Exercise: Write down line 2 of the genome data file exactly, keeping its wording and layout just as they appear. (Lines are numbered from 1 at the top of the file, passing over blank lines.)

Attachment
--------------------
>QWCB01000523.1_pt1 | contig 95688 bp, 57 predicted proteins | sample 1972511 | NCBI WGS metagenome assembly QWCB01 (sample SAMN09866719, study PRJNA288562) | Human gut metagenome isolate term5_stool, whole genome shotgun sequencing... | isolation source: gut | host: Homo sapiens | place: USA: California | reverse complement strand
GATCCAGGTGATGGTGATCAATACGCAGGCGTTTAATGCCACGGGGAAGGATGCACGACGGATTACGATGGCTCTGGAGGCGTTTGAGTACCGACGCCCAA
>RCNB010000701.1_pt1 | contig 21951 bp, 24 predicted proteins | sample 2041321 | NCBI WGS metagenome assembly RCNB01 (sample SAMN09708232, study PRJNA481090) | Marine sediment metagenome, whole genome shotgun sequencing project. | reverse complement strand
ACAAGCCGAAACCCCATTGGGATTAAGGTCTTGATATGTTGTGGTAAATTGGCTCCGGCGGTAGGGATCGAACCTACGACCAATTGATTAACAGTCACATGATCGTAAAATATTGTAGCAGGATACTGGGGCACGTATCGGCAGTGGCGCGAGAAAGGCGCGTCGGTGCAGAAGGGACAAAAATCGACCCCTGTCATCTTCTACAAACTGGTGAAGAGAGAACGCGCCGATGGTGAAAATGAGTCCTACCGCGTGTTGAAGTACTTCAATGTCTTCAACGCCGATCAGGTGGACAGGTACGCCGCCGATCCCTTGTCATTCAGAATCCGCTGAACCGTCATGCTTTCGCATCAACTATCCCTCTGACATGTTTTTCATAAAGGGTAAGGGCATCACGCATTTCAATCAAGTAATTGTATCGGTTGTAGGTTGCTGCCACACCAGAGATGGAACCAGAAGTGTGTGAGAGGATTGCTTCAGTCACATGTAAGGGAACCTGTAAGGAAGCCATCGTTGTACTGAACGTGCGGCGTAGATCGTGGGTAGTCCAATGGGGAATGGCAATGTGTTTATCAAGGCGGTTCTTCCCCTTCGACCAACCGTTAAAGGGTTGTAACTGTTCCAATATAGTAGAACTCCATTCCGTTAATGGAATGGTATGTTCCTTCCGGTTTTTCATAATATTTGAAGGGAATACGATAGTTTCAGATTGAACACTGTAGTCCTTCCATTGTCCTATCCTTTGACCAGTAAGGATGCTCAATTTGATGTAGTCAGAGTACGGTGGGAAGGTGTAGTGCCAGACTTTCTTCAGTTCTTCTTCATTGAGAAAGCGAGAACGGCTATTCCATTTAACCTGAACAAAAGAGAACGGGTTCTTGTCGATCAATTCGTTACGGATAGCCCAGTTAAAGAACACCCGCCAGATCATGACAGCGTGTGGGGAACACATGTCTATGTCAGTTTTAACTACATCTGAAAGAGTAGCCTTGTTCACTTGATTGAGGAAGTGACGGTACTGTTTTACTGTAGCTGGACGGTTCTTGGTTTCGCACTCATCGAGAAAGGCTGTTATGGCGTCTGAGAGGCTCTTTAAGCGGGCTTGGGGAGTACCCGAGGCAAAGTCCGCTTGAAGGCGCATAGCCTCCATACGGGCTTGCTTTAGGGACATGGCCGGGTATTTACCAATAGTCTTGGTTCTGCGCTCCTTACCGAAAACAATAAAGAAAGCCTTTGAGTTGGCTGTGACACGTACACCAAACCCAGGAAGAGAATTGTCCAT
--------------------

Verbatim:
GATCCAGGTGATGGTGATCAATACGCAGGCGTTTAATGCCACGGGGAAGGATGCACGACGGATTACGATGGCTCTGGAGGCGTTTGAGTACCGACGCCCAA